The company behind a shot-down housing development on the Naramata Bench has begun lobbying the B.C. government for legislative changes that would have the province, rather than municipalities, getting the final say on approval for housing projects.
Canadian Horizons made an unsuccessful bid for local zoning amendments for 1050 Spiller Rd. in 2021. It had plans for more than 300 homes in the development, but intense public backlash to the idea led to city council denying the amendment that would have allowed it to proceed.
The proposal has been dormant since the denial in February 2021.
Now, Canadian Horizons has reactivated its lobbying status with the B.C. government, activity that is tracked and reported publicly by the Office of the Registrar of Lobbyists.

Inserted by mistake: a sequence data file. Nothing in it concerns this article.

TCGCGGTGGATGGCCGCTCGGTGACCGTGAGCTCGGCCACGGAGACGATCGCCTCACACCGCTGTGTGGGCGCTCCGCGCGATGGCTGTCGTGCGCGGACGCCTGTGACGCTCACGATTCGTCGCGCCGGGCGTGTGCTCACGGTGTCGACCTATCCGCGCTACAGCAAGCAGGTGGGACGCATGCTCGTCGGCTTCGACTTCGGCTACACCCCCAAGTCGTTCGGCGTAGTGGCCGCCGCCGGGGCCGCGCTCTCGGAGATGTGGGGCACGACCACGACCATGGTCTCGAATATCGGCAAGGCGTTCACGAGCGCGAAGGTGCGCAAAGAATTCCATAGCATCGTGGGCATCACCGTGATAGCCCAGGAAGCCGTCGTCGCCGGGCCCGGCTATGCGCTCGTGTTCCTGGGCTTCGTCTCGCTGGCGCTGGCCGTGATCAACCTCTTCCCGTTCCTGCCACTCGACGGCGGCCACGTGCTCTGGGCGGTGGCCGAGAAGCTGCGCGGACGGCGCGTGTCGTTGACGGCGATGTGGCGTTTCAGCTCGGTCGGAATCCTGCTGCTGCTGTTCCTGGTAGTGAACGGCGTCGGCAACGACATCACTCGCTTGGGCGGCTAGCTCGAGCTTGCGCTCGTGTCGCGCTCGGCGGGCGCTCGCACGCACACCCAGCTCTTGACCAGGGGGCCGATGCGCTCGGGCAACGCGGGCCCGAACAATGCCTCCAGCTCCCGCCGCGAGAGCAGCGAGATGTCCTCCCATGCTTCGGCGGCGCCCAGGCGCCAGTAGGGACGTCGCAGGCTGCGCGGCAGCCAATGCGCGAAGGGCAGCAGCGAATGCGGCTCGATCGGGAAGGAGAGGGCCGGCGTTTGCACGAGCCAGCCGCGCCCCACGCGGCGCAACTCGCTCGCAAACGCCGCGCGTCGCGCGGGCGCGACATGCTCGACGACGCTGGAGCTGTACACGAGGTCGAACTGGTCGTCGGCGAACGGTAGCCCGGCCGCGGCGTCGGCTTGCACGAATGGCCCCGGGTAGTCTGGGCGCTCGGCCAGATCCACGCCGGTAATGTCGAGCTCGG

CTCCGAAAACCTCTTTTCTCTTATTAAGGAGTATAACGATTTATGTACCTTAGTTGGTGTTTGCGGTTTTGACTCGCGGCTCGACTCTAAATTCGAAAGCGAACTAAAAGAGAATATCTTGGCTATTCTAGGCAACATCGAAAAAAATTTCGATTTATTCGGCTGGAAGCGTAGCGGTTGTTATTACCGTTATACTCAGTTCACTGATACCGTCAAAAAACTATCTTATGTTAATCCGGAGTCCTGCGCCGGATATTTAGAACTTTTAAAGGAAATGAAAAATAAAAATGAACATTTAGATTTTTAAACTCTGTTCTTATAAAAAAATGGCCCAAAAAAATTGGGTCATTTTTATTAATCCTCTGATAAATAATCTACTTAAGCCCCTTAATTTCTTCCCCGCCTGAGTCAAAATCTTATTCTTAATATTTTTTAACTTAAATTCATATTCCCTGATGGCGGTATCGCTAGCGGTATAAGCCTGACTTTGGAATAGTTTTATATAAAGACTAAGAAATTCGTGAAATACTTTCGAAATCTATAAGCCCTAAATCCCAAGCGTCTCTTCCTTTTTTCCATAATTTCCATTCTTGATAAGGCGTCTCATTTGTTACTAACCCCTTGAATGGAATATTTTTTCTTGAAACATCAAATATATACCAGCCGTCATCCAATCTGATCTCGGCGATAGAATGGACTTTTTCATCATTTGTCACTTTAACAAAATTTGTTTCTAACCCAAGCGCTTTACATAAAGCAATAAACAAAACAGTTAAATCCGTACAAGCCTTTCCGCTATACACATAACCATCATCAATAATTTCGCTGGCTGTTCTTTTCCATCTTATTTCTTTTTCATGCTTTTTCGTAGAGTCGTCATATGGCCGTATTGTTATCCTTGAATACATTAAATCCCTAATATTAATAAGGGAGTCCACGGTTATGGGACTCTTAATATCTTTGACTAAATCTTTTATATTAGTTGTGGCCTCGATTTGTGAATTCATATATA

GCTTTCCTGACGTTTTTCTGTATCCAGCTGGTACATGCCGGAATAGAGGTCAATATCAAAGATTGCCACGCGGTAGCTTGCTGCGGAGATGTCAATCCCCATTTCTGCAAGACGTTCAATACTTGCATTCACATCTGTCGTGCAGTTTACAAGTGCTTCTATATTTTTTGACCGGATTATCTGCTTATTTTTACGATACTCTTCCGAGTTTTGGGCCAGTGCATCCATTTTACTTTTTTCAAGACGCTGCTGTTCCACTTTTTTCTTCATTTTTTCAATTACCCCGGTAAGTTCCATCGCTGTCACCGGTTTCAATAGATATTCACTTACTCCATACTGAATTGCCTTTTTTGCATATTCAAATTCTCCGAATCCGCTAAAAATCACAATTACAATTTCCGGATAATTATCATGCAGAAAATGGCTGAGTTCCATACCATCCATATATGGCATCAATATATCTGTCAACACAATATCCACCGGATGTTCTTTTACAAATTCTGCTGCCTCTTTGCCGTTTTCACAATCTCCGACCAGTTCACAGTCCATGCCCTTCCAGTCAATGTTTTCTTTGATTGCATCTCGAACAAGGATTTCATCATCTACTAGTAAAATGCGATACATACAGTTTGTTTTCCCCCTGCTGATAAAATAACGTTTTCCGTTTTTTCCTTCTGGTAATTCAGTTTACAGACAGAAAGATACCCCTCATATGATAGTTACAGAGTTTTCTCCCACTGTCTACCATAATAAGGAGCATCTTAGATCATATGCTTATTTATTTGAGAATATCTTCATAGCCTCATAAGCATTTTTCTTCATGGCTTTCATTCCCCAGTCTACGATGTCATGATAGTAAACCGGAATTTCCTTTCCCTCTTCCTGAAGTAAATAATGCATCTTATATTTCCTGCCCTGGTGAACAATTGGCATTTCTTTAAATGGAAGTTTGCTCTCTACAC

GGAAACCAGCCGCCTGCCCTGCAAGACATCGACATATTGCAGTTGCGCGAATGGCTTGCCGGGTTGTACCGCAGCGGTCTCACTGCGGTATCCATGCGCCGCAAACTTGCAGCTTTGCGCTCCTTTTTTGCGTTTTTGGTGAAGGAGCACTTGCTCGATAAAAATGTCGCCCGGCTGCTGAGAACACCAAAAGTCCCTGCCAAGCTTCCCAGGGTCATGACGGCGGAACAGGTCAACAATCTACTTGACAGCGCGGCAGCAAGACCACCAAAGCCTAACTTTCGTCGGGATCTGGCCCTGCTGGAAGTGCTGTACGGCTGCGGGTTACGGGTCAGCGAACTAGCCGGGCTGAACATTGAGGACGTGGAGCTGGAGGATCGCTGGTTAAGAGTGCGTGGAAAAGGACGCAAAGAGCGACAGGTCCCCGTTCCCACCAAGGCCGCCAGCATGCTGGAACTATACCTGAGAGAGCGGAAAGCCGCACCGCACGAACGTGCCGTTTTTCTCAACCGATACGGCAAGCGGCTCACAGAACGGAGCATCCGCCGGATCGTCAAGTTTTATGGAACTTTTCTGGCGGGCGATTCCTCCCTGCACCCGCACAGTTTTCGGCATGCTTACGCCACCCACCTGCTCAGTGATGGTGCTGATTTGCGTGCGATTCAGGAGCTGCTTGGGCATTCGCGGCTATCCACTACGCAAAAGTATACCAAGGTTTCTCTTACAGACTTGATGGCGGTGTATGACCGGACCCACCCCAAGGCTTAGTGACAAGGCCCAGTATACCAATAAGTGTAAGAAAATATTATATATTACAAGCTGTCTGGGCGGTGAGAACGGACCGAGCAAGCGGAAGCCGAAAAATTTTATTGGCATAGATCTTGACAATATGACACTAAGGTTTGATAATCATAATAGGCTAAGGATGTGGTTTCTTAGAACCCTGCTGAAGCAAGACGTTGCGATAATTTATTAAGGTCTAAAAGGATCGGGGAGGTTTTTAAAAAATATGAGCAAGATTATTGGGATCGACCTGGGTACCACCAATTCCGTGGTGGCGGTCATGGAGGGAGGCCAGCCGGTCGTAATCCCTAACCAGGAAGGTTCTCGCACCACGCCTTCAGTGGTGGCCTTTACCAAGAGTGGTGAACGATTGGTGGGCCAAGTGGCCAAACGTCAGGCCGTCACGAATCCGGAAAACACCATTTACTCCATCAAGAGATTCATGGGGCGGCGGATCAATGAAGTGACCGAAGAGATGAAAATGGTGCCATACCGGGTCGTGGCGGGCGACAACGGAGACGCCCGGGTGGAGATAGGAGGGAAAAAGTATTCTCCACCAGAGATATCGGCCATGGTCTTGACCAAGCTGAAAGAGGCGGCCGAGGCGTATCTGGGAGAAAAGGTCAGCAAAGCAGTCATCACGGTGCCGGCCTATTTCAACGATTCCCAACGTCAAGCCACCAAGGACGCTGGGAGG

As of March 1, it is listed with the registry, with the intent of arranging meetings with public office holders to “advocate for the B.C. government to introduce legislation and regulatory changes to take the final decision-making authority for housing permit approvals out of the hands of local government.”
This theoretical legislation, which has been floated in recent months, is also endorsed by Minister for Housing David Eby.
“The bottom line is that municipalities are not approving enough housing for our population growth,” Eby said in an interview with the Canadian Press in February. “I think it’s quite possible that we’re going to need to be more prescriptive. One thing is clear is that the status quo is not acceptable.”
Canadian Horizons is working with Vancouver-based lobbyist Michael Bailey on the matter, fully in support of the transfer of some powers from municipalities to the province when it comes to housing.
The company has also recently made headlines for suing the City of Kelowna over a refusal to grant a subdivision application.
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